We would require $300 (plus UK VAT at 20%) as direct expenses plus estimated $500 min. to develop and launch our Zcash on Tor .onion enabled mining pool for zaddresses. The service will likely include a 1% mining fee as a direct contribution to our projects ongoing costs.
Our full costings breakdown will be in the final submission document (to include research and development, contingency costs, fees, overheads and any out-of-pocket expenses).
As a future non-profit ISP we are already operating our free and voluntary service on a tight personal budget and with some community support. Grant provision will allow the 'Zcash on Tor' project to focus on continuing our privacy research, development and outreach, as well as maintaining and securing existing and new services for the Zcash community and for regular Tor users.
Thank you for your consideration.
EDIT : 5th October 2017 : Zcash on Tor - Grant Proposal 2017 Q4 - Final Submission.pdf
@xyZcash I would prefer to see this funded for 12 months, since the technology risk is low (this is mostly ongoing/mature tech). Can you post a suitable budget?
Regarding security, can you comment on single-point-of-failure risks and how you plan to mitigate them? Likewise on the issue of colluding Tor nodes being in position to weaken anonymity.
To be explicit: this is about running servers, not Zcash+Tor code development, right?
There have been discussions of improvements to Zcash's Tor support (https://github.com/zcash/zcash/issues?utf8=%E2%9C%93&q=is%3Aissue%20is%3Aopen%20tor%20in%3Atitle%20), and adding I2P support (https://github.com/zcash/zcash/issues?utf8=%E2%9C%93&q=is%3Aissue%20is%3Aopen%20i2p%20%20in%3Atitle%20). Is it correct to say that those coding efforts are outside the scope of this proposal, but if they're implemented and easily enabled in nodes, then the servers supported by this proposal will be upgraded accordingly?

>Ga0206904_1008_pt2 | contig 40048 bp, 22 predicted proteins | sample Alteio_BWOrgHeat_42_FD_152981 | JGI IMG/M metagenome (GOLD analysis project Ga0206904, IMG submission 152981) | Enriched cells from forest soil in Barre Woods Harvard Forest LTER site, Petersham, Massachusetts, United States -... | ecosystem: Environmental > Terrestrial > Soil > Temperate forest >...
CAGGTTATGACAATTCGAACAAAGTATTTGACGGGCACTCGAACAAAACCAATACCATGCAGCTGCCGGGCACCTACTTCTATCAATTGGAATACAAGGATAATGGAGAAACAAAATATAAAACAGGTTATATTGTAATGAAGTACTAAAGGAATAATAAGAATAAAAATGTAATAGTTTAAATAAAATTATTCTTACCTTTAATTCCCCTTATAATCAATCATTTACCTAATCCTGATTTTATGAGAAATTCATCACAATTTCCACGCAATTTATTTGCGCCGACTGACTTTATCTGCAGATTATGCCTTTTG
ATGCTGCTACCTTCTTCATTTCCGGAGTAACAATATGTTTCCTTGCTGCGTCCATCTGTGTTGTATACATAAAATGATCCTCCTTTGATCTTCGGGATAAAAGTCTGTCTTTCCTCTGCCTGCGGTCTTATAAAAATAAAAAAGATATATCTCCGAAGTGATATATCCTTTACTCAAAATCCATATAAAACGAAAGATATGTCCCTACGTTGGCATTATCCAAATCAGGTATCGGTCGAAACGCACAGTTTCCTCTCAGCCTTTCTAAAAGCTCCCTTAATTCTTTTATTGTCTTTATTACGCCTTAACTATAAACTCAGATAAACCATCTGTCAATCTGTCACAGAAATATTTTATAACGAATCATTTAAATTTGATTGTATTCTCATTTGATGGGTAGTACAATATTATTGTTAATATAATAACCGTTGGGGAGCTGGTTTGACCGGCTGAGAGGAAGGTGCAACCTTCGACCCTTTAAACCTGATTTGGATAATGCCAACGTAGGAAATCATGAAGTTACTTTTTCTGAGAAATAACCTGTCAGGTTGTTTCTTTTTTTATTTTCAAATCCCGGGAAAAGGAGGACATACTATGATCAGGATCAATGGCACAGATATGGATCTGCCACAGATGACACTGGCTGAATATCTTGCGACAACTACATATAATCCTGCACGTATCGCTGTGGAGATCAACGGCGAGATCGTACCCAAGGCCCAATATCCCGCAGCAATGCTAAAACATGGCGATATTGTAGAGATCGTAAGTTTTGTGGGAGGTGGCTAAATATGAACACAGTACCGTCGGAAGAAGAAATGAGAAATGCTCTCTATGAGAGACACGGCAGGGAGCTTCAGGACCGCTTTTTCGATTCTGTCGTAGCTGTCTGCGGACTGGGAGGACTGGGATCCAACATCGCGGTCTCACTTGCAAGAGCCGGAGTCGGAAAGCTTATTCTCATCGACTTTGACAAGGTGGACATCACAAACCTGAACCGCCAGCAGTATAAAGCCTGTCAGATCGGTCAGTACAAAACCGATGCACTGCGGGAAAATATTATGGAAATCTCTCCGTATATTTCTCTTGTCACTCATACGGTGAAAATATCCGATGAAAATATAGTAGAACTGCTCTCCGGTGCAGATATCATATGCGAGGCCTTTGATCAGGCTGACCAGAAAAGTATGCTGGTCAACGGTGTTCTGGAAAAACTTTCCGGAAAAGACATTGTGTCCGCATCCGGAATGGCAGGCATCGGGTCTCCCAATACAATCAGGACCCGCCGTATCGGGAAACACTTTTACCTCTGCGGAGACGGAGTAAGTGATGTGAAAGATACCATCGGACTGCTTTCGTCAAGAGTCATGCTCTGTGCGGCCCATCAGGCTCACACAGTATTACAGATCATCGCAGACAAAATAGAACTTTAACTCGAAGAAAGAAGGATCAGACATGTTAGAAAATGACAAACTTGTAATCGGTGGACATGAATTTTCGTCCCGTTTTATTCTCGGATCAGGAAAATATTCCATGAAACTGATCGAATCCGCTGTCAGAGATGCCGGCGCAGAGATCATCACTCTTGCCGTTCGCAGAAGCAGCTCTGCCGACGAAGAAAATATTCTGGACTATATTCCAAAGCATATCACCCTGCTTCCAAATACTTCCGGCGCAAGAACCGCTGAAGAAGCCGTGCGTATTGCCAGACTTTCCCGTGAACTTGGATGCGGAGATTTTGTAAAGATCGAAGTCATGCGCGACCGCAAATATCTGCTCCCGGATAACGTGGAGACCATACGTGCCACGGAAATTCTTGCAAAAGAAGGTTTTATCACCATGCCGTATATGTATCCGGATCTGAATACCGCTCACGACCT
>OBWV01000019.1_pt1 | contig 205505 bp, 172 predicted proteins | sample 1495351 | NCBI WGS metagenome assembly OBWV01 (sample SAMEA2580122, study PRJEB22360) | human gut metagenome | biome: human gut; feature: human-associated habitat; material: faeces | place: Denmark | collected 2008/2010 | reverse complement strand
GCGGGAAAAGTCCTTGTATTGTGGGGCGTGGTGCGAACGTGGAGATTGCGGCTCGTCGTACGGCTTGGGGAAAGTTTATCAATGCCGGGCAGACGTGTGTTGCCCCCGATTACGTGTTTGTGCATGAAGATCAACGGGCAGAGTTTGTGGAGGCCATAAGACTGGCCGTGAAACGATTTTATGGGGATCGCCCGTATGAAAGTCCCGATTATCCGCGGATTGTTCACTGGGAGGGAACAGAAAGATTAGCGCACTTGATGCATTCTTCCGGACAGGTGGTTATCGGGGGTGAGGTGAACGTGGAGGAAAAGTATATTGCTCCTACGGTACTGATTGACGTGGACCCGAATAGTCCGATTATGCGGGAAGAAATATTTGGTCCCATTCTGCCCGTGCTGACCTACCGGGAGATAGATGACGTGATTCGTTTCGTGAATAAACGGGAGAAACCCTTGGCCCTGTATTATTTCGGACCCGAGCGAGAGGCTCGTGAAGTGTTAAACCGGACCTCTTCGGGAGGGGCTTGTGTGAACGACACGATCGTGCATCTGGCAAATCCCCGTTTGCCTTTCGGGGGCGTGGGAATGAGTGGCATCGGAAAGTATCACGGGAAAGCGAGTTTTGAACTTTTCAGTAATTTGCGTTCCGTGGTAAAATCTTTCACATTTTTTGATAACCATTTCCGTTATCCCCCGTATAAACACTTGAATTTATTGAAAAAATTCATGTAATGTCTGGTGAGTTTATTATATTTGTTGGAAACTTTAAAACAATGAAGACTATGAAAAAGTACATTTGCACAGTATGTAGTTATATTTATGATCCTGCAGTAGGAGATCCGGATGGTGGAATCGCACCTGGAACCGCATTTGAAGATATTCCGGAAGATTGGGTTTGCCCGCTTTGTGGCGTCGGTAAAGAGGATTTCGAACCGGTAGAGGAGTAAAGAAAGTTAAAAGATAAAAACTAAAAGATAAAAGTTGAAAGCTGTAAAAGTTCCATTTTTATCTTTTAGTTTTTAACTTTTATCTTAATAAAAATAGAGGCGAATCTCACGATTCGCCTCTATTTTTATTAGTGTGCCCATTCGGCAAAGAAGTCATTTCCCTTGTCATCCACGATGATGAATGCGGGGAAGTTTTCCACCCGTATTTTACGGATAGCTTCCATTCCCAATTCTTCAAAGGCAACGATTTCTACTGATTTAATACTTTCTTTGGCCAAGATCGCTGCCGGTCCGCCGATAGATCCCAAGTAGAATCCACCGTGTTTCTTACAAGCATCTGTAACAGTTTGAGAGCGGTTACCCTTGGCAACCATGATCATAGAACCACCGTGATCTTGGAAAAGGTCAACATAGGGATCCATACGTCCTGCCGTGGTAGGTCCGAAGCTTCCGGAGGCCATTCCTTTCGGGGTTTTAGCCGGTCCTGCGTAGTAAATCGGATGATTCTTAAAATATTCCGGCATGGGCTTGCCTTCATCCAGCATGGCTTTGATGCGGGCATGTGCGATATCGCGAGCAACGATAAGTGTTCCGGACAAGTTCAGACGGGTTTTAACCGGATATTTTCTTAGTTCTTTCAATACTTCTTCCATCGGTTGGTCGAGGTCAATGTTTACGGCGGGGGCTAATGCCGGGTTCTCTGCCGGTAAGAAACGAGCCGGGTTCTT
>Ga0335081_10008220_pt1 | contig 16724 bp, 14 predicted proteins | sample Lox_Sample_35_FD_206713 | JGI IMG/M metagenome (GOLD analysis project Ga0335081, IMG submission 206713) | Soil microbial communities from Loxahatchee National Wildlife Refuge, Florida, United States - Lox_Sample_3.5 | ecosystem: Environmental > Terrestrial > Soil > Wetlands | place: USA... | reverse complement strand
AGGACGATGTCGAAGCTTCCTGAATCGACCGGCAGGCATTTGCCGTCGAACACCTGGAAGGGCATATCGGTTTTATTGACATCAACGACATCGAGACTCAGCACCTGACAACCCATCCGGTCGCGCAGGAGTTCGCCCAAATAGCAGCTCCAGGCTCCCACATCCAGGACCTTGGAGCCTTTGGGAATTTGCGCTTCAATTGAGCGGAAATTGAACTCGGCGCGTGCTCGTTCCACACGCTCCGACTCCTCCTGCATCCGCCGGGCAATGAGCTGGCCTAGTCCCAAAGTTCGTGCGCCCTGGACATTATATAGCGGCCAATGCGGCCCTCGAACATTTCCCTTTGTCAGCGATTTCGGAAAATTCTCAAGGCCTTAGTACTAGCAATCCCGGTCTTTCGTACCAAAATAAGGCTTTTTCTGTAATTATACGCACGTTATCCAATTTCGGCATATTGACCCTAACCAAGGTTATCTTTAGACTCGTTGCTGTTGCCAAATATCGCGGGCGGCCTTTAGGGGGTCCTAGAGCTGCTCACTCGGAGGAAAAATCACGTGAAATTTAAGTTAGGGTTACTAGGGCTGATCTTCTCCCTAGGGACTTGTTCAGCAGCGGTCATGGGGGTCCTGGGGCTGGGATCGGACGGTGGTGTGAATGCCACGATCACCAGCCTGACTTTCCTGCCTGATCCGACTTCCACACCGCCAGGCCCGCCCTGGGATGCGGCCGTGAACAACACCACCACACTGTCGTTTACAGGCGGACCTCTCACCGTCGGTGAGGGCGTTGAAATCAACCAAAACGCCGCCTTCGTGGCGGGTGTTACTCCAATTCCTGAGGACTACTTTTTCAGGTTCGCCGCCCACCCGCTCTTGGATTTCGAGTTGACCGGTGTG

@tromer Thank you for expressing your interest with regards to the funding duration. This is useful to know for our work on the budget proposal. We will put forward at least 3 flexible and scaleable budgeting options for the Foundations consideration.
In terms of security and single-point-of-failure issues - we look to complete additional research and work with the Foundation and community to mitigate said risks. We also fully recognise that this project should be 'trustless', where possible.
Having a single entity as the 'Zcash on Tor' project initially hosting the majority of servers has already been identified as a pertinent issue to be addressed. Hence the reason why community education, outreach, automated set-up tools and improved documentation is required to ensure increased user inclusion and participation.
As the internet adage states "you cannot really be anonymous by yourself!" ...
Thus, whilst we have already presented Zcash on Tor servers as a core 'always-on' system for building-up and strengthening Zcash user anonymity and security provision, increasing the number of ephemeral / user submitted nodes into the mix is most certainly the best option moving forward, for everyone.
With an increasing number of nodes available, blocks of server types can be easily selected by users themselves and/or at random. Transparency in this regard will also provide the best case user anonymity, privacy and security. Lists of known Zcash addnode=.onion servers should be listed appropriately i.e. hosted by us (or hosted by 'unknown'), hosted by x 'trusted' organisation, community member node, last seen running Zcash software version x, etc.,
In regards to trust we would propose a not dissimilar set-up to a Canary Watch.
Facilitating user choice goes some way towards solving the identified issue of potentially colluding Tor nodes being in a position to possibly weaken user anonymity. Zcash on Tor users can already select configurations to utilize one or more (or none!) of our .onion addnodes, whilst exiting additional (or all) peer-to-peer connections via Tor exit nodes. This is not dissimilar to adding addnode=mainnet.z.cash when using only clearnet (i.e the regular internet), for example.
All of our projects publicly facing Tor nodes already have the MyFamily flag correctly set and therefore the Tor software avoids building circuits within that same family. We have purposefully hosted existing nodes in a variety of countries for better Geo IP diversity and we also use a selection of hosting providers for this very same reason.